One general manager on Rob Gronkowski: “The only guy better than him, to me, is Kellen Winslow—and it’s really close.”
An NFC scout: “John Mackey is one. Clear one. Then Shannon Sharpe. Then Gronkowski.”
An AFC scout: “There’s Gronk, clear No. 1, because no tight end in history is [6’6″ and 265 pounds] and runs like he does. I think [Tony] Gonzalez might have had better hands, but I’m not sure.”
Another NFC scout: “A lot of you guys [in the media] and even a lot of us [personnel men] live in the moment. But I’m not doing that when I say no one is better than him. No one in history has his combination of size, hands and speed.”
An NFC assistant coach: “I would go Mackey, [Dave] Casper, Sharpe and Gronk. But by the time he’s done, Gronk will be first.”
These are the approximate heights and weights of some of the great tight ends in history. Sharpe was 6’2″, 230 pounds. Dave Casper was 6’4″, 240. Mackey was 6’2″, 225. Gonzalez was 6’5″, 250.
Again, Gronkowski is 6’6″, about 265.
Ozzie Newsome played at 6’2″, 230. That’s at least 30 pounds lighter than Gronkowski. Mike Ditka, considered a talented bruiser, played at 6’3″, 228 pounds.
In fact, as far as I can tell, no tight end in the Hall of Fame is bigger than Gronkowski.
The Boston Globe‘s Alex Speier had the numbers on Gronkowski on Monday. They’re remarkable:
■ Gronkowski’s 207 receiving yards through two weeks are the most to open a season in his career and the fifth-most ever for a tight end.
■ With three receptions of 20 or more yards on Sunday, he has 79 plays of that length in his career, the seventh-most by any receiver in the NFL from 2010 to 2015, behind only Calvin Johnson, Demaryius Thomas, DeSean Jackson, Andre Johnson, Dez Bryant and Vincent Jackson.
■ He’s one of 34 players with four or more receiving touchdowns through the first two weeks of the season; only four players have ever had more touchdown catches through the first two weeks.
■ Gronkowski has 58 career receiving touchdowns, most ever for a tight end in his first six NFL seasons and tied for ninth-most ever by any receiver, with a good chance that he’ll get at least six more touchdown catches this year to push past everyone in history except Jerry Rice (79) and Randy Moss (77) for touchdown receptions through his first six NFL seasons.
■ He already ranks seventh all time in touchdown catches by a tight end, with a great shot at surpassing current fourth-place holder Shannon Sharpe (62) this year, leaving him behind only Tony Gonzalez (111), Antonio Gates (99) and Harold Carmichael (79). Gronkowski has played more than 100 fewer games than each of the six tight ends ahead of him on the career touchdowns list.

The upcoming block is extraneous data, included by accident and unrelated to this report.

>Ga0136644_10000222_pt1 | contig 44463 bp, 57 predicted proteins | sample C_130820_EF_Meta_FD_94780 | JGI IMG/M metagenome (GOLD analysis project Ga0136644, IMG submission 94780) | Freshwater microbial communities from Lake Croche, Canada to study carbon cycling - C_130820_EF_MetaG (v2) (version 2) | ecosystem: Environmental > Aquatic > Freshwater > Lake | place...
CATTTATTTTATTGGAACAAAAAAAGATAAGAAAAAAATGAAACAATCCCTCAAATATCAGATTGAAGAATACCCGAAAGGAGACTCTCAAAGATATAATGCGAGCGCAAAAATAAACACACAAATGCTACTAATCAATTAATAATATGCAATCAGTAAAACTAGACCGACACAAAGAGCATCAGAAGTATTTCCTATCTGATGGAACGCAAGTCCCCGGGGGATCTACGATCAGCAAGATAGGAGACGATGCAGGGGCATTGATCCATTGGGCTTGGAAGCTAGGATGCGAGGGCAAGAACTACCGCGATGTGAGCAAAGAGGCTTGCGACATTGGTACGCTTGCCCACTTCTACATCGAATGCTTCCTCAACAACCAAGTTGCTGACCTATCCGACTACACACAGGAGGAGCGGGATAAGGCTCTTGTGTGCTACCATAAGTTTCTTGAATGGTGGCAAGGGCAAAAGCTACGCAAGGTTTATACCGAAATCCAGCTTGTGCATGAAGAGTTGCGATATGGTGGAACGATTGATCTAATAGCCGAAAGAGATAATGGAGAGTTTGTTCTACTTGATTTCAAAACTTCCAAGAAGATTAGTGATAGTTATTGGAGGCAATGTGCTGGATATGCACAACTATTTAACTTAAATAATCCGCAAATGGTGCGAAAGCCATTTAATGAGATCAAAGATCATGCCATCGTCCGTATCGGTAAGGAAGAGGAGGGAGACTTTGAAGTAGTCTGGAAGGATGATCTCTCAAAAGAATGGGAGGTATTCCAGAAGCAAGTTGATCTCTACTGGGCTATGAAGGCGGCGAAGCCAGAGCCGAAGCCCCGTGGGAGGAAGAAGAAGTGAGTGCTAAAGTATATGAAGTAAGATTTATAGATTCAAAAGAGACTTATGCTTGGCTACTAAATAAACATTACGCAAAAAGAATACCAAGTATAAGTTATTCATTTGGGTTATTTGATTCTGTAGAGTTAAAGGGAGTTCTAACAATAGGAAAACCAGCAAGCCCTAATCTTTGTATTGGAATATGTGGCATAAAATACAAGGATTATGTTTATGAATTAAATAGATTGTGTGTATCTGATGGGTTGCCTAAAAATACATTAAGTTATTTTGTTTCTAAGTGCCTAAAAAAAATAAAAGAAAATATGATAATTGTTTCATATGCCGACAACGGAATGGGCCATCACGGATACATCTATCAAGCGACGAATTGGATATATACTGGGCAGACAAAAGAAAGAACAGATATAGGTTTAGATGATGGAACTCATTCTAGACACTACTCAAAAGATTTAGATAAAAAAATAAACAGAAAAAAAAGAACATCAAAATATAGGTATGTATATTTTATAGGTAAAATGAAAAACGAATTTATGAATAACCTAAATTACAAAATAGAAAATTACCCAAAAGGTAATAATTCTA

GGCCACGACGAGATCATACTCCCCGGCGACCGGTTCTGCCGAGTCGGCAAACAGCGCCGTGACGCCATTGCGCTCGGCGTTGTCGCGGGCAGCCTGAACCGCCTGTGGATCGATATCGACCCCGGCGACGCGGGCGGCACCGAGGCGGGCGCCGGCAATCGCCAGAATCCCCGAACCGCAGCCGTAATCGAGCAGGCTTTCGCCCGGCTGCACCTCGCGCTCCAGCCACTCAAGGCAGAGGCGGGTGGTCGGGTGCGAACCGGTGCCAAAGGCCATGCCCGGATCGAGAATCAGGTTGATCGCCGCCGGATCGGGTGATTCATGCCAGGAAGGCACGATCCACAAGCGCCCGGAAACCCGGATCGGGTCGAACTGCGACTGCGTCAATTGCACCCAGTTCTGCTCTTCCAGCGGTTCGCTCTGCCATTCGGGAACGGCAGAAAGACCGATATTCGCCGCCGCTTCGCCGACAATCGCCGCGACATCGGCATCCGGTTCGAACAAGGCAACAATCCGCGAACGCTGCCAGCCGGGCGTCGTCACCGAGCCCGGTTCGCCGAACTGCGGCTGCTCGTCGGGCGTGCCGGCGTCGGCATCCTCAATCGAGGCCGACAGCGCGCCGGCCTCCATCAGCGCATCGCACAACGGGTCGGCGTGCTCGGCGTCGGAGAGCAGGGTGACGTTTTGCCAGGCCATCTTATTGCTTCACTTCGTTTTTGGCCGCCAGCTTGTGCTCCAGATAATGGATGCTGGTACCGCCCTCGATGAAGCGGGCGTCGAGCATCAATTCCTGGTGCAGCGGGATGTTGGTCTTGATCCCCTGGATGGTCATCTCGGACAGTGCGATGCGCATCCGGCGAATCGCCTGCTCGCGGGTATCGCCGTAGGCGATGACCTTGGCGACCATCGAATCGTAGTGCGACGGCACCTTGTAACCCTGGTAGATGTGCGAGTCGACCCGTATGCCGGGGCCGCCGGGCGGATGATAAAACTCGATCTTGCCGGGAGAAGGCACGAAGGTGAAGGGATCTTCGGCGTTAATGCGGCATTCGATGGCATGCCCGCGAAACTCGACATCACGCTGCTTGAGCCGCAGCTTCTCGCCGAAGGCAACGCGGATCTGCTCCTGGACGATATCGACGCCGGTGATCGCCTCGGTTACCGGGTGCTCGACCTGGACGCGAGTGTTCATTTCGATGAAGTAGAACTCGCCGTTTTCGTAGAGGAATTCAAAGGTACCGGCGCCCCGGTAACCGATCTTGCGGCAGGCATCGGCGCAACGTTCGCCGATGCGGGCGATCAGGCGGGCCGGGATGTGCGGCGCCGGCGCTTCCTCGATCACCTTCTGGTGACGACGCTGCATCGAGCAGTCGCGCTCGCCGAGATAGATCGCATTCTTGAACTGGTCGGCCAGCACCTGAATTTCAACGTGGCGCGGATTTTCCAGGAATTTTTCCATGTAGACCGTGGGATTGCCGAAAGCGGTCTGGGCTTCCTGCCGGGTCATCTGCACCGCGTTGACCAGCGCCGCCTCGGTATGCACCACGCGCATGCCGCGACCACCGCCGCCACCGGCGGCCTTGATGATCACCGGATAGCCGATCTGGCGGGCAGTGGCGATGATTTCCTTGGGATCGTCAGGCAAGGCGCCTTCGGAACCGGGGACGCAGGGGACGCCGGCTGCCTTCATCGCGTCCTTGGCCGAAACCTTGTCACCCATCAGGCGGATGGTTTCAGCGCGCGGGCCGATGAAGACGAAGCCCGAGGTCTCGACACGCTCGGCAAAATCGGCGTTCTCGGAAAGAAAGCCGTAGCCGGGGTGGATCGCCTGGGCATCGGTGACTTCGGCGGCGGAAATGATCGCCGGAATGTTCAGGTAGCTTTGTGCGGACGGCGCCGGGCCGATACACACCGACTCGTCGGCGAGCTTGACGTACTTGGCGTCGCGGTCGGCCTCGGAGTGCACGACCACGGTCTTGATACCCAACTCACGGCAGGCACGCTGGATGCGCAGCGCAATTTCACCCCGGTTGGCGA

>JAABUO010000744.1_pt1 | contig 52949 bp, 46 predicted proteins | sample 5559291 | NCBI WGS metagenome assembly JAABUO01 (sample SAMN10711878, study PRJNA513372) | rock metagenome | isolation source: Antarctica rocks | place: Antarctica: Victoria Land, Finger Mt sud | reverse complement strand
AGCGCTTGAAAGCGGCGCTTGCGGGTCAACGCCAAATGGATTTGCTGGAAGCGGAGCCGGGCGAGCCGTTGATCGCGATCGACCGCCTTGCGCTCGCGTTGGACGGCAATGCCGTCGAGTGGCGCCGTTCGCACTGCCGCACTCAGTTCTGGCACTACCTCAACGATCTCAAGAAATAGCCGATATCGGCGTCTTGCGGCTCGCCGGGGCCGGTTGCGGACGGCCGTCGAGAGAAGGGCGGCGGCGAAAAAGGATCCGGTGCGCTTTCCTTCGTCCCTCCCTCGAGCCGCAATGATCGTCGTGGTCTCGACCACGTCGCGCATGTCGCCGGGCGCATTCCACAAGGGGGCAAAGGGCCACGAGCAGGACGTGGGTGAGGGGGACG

■ He has accumulated 4,586 career receiving yards—seventh-most ever by a tight end through his first six years. He’s got the record held by Kellen Winslow (5,176) within reach, though it is worth noting thatJimmy Graham (4,814 career receiving yards) is in his sixth year in the NFL.
We talk often about how the sport of football is evolving, has evolved, will evolve. Sometimes it does in terms of strategy, like going from the 3-4 defense to the 4-3. Or how it evolves at other positions, like the size and athleticism of quarterbacks.
But Gronkowski represents one of the greatest and most dramatic evolutionary shifts the league has ever seen. It’s the reason you have an increasing number of team personnel types thinking Gronkowski is already the best to play the position, or near the top, despite this being just his sixth year in the league.
It’s the size/speed differential. All of the great tight ends had talent. None of them had his size. Gronkowski is just as good as any of them, but he’s doing it at—let’s be honest—probably damn near 270 pounds.
If you notice, few linebackers cover Gronkowski now. Most teams have given up trying. He is now covered mostly by safeties.
I don’t know if Gronkowski is already so good that he should be mentioned in same sentence with Ditka or Newsome or Winslow. What I do know is Gronkowski continues to re-engineer the position. He has Gronkified the tight end position. That may sound naughty. It’s not. It’s revolutionary.